EPI cine - 4 chamber view

EPI cine - 4 chamber view

Research aims to increase cardiac MR utility for COVID patients

Cardiac mr icon

Live Healthy Imaging also plans to conduct research centering on COVID and myocardial inflammation. "A study conducted in Germany showed that 60 days after COVID infection, a significant number of patients had myocardial inflammation. One of the interesting things about their study was that they found that this inflammation was present even in patients who were not hospitalized [4]," according to Dr. Muthupillai. "So, we are preparing for a study along the same lines. I think the MR can play a very big role to first help determine if there is active inflammation and then to assess how the various types of treatments mitigate that inflammation."

 

The team at Live Healthy Imaging is closely working with Dr. Melvyn Ooi, clinical scientist from Philips, to investigate the role of advanced CMR methods in improving patient care.

The patient comfort, reduced scan times and high image quality really help me in delivering a good cardiovascular MR service."

Benjamin Cheong, MD

Ambition 1.5T is well-designed for cardiac imaging

 

The combination of motions of the beating heart, respiration, and blood flow make cardiac studies a demanding area of MRI. Live Healthy Imaging chose a Philips Ingenia Ambition 1.5T system because it offers excellent image quality as well as flexibility, speed and advanced technology to conquer motion artifacts. “I don’t think there is a better MR system. In so many ways the flexibility of a Philips system is such that our decision was a no-brainer,” Dr. Muthupillai notes. "Philips provides a comprehensive set of tools toaddress motion, both with VCG for cardiac pulsation as well as sophisticated navigators and VitalEye to address respiratory motion. "VitalEye touchless patient sensing provides breathing detection without a respiratory belt and without any operator interaction.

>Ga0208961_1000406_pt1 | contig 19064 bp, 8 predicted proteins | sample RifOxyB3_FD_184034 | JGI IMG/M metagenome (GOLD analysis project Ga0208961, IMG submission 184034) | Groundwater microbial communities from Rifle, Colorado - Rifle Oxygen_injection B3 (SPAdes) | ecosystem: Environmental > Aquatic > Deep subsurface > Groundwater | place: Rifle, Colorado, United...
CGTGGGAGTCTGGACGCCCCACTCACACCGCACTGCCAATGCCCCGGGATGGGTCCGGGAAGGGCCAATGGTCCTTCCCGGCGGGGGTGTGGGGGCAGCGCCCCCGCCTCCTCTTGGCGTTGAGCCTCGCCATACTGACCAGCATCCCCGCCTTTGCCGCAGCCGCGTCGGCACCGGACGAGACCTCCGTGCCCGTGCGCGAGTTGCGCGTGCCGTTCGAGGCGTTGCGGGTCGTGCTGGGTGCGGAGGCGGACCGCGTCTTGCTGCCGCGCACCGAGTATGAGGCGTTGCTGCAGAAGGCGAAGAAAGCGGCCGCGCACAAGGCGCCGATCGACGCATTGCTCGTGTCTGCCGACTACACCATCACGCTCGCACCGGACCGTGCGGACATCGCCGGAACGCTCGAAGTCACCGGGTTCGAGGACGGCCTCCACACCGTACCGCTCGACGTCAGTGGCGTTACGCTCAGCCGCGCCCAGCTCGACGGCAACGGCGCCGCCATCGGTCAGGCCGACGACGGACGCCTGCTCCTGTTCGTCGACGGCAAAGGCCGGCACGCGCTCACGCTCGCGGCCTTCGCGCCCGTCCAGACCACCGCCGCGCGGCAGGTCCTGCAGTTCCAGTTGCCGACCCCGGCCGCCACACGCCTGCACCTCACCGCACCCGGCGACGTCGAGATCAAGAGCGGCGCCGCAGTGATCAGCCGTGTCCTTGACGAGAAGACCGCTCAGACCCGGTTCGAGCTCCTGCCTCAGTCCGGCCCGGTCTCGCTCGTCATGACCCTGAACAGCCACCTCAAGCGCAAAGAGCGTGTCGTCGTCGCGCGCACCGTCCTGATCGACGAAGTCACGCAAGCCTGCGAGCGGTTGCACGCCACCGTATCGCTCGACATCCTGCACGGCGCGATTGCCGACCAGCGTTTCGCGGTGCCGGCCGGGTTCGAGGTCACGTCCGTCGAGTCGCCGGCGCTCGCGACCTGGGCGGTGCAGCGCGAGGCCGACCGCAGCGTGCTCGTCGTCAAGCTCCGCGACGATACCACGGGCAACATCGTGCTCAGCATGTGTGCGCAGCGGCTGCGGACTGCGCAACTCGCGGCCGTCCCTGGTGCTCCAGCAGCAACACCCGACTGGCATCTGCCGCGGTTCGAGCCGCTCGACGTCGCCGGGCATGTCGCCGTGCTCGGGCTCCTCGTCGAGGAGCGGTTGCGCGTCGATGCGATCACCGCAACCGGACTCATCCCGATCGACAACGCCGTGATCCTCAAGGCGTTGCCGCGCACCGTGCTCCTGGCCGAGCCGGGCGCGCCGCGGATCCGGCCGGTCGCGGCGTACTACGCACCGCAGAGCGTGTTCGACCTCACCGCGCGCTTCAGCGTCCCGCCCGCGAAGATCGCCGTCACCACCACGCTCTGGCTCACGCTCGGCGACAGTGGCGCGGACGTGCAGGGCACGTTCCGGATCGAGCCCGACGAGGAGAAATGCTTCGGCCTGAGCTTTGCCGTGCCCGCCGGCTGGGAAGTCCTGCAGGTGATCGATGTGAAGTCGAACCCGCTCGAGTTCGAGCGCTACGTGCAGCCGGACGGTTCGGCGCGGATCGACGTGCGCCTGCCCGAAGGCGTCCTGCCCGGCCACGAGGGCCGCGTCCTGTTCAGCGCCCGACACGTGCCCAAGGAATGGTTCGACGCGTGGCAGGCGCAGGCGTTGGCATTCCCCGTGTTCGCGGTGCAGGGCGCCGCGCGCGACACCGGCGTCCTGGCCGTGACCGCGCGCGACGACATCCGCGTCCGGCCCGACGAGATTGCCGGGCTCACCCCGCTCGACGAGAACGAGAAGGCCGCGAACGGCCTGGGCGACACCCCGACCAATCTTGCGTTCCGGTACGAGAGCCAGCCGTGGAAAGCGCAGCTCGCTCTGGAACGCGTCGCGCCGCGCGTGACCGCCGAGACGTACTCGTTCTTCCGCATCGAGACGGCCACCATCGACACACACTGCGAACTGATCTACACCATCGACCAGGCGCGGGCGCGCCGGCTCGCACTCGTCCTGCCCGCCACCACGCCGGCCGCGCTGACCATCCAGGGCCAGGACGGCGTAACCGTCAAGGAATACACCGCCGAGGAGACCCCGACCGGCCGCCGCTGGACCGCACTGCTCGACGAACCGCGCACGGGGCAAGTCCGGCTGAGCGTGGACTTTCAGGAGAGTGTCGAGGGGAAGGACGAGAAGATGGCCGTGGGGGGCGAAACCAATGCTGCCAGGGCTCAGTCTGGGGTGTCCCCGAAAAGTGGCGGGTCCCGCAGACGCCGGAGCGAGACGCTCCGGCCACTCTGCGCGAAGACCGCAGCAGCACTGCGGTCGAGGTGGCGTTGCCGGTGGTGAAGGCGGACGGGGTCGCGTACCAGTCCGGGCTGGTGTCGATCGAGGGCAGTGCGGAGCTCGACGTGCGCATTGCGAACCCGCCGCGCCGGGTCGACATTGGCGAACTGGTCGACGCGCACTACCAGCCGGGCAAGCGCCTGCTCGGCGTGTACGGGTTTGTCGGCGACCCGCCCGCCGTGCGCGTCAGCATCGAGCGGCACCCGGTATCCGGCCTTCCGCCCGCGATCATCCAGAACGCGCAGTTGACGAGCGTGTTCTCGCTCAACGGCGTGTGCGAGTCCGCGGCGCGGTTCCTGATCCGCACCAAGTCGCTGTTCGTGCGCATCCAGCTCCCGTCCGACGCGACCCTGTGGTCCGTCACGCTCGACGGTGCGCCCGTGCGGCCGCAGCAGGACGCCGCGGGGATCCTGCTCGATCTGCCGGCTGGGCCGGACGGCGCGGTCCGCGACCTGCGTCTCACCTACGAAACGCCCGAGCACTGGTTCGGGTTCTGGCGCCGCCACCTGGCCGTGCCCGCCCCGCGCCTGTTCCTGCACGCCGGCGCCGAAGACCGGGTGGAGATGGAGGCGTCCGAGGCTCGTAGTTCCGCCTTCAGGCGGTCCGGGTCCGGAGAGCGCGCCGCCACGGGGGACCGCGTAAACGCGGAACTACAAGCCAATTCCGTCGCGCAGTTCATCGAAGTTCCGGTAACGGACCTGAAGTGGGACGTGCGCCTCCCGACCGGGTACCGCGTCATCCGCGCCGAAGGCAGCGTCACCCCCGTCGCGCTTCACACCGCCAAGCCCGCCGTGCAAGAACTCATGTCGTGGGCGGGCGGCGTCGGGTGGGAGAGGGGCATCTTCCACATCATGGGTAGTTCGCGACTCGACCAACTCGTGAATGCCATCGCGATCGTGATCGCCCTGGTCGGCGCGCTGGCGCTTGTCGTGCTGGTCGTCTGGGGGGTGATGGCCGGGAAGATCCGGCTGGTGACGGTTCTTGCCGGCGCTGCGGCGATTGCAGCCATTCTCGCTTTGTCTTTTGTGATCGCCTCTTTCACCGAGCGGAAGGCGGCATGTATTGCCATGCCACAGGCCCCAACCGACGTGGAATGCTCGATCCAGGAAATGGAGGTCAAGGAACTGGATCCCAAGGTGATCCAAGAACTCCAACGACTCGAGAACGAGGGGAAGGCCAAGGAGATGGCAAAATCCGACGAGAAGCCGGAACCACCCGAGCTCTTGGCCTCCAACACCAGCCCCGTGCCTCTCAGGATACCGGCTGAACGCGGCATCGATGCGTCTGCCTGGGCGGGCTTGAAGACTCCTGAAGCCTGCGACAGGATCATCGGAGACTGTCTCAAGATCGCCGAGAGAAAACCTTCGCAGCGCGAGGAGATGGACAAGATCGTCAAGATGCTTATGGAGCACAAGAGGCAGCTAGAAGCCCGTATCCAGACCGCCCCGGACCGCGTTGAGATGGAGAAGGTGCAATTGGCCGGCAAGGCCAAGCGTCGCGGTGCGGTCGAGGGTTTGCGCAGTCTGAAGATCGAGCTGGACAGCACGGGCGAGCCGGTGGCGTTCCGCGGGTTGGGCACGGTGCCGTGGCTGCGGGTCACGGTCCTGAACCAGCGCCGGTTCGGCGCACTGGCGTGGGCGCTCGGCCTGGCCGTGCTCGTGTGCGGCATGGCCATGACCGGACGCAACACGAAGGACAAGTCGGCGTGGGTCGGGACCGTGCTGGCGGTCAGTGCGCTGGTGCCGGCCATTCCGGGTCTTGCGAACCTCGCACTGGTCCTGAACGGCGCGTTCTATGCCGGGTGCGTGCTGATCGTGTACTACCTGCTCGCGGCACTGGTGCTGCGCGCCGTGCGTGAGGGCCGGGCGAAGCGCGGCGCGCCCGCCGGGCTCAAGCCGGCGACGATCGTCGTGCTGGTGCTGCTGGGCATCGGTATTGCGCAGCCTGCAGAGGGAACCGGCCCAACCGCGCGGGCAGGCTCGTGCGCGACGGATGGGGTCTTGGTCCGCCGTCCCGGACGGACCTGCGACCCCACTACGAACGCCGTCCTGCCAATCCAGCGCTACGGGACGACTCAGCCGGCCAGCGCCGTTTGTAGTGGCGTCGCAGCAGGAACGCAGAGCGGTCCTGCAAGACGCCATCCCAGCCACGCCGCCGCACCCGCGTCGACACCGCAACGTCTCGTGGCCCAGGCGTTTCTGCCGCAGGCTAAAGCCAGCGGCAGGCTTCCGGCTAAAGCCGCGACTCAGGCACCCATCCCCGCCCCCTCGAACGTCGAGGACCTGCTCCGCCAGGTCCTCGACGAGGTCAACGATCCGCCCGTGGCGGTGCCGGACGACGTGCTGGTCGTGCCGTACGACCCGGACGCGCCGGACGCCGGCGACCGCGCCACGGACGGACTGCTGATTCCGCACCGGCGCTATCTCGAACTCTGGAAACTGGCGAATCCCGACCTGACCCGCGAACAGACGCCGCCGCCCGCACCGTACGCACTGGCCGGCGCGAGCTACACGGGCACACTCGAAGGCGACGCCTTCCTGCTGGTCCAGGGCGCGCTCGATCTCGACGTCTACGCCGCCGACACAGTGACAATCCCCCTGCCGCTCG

“Compressed SENSE to shorten the scan time and length of breath holds is also very useful,” Mr. Arena states. "Free-breathing protocols and sequences that require breath holds of only a few seconds allow us to obtain images with both high temporal and spatial resolution," Dr. Cheong adds. “The patient comfort, the reduced scan times and the high image quality really help me in delivering a good cardiovascular MR service. Having all tools and features I need for myocardial characterization is a big bonus as well.”

 

Helium-free operation and easy siting are other advantages of the Ambition system. Particularly for those building an MRI room from scratch, not having to install a vent pipe saves on construction cost.

The VitalScreen provides operator guidance

The VitalScreen provides operator guidance

Easy coil positioning

Easy coil positioning

Checking the VitalEye signal when standing next to the patient

Checking the VitalEye signal when standing next to the patient

Before, I really thought of the Ambient package as just eye candy; I didn’t realize the impact it would have on patients."

Raja Muthupillai, PhD

Cardiac mr ambition quote-2
Ambient Experience is a big advantage, because when patients are scared, their heart rate goes up, which affects imaging."

Benjamin Cheong, MD

Ambient Experience and AutoVoice aid patient compliance and comfort

According to Mr. Arena, Ambient Experience sound and vision combined with AutoVoice and in-bore breath hold guidance help patients comply with breath hold requirements. In combination with VitalEye breathing detection, AutoVoice works within the natural breathing cycle of the patient and relieves technologists from manually instructing patients to hold their breath.

With the many breath holds in cardiac MR, AutoVoice makes a tremendous difference for me as technologist."

Claudio Arena, technologist

"So far we have not cancelled any clinical patients because of claustrophobia symptoms," Dr. Cheong adds. "They are a bit concerned walking in, but when they see the system, heart he music and see the screen, they just chill out. This is a big advantage because when patients are scared, their heart rate goes up, which affects imaging. When a patient needs sedation, they may fall asleep, which affects quality. Also, if patients receive sedation they can't drive home, which is a complication when exams are in an outpatient center."

Vitaleye breathing

"The AutoVoice is fantastic! It works very well for patients and with the many breath holds in cardiac MR it makes a tremendous difference for me as technologist. And it’s combined with Ambient Experience so patients not only hear the AutoVoice breathing instruction, but also visually see an indication of how long to hold their breath and how many scans are left," Mr. Arena says. Particularly in cardiac MR, breath hold coaching is a great benefit. It helps patients relax and stay calm because their minds are distracted with video and music.